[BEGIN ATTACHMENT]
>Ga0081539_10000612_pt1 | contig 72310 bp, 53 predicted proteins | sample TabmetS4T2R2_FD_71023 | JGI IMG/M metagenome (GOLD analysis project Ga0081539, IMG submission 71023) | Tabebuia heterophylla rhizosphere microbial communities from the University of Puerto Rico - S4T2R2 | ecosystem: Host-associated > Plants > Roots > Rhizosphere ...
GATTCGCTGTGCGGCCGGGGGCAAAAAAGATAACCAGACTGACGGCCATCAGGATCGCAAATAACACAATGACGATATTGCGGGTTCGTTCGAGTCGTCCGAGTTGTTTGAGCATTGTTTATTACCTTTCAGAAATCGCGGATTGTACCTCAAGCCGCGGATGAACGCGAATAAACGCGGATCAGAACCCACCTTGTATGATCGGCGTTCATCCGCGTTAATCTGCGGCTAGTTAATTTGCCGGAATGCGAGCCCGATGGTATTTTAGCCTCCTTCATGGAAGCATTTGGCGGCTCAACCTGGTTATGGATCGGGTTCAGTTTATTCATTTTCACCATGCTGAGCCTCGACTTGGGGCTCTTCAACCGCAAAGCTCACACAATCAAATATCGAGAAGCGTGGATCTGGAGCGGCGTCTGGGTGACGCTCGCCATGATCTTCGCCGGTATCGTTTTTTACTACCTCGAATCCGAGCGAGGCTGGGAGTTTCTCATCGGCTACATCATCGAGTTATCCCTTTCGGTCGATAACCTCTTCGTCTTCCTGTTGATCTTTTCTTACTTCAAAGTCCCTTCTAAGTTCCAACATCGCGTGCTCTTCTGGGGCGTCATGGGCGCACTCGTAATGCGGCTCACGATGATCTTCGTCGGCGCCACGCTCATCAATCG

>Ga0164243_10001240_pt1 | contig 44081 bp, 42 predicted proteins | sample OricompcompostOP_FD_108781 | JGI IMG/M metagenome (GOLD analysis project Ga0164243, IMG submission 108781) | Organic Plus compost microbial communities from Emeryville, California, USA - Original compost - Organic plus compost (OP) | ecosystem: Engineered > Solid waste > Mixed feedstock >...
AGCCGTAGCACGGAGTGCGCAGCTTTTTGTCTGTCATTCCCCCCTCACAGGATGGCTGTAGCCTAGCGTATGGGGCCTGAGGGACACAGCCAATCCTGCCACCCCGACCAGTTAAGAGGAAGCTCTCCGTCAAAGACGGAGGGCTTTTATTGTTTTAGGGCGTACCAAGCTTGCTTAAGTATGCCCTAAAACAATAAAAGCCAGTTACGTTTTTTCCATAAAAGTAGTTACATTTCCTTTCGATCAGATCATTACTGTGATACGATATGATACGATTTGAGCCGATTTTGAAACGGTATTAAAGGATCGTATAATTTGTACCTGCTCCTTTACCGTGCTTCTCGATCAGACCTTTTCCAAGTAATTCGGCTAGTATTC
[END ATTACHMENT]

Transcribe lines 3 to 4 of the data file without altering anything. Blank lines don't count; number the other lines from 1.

>Ga0164243_10001240_pt1 | contig 44081 bp, 42 predicted proteins | sample OricompcompostOP_FD_108781 | JGI IMG/M metagenome (GOLD analysis project Ga0164243, IMG submission 108781) | Organic Plus compost microbial communities from Emeryville, California, USA - Original compost - Organic plus compost (OP) | ecosystem: Engineered > Solid waste > Mixed feedstock >...
AGCCGTAGCACGGAGTGCGCAGCTTTTTGTCTGTCATTCCCCCCTCACAGGATGGCTGTAGCCTAGCGTATGGGGCCTGAGGGACACAGCCAATCCTGCCACCCCGACCAGTTAAGAGGAAGCTCTCCGTCAAAGACGGAGGGCTTTTATTGTTTTAGGGCGTACCAAGCTTGCTTAAGTATGCCCTAAAACAATAAAAGCCAGTTACGTTTTTTCCATAAAAGTAGTTACATTTCCTTTCGATCAGATCATTACTGTGATACGATATGATACGATTTGAGCCGATTTTGAAACGGTATTAAAGGATCGTATAATTTGTACCTGCTCCTTTACCGTGCTTCTCGATCAGACCTTTTCCAAGTAATTCGGCTAGTATTC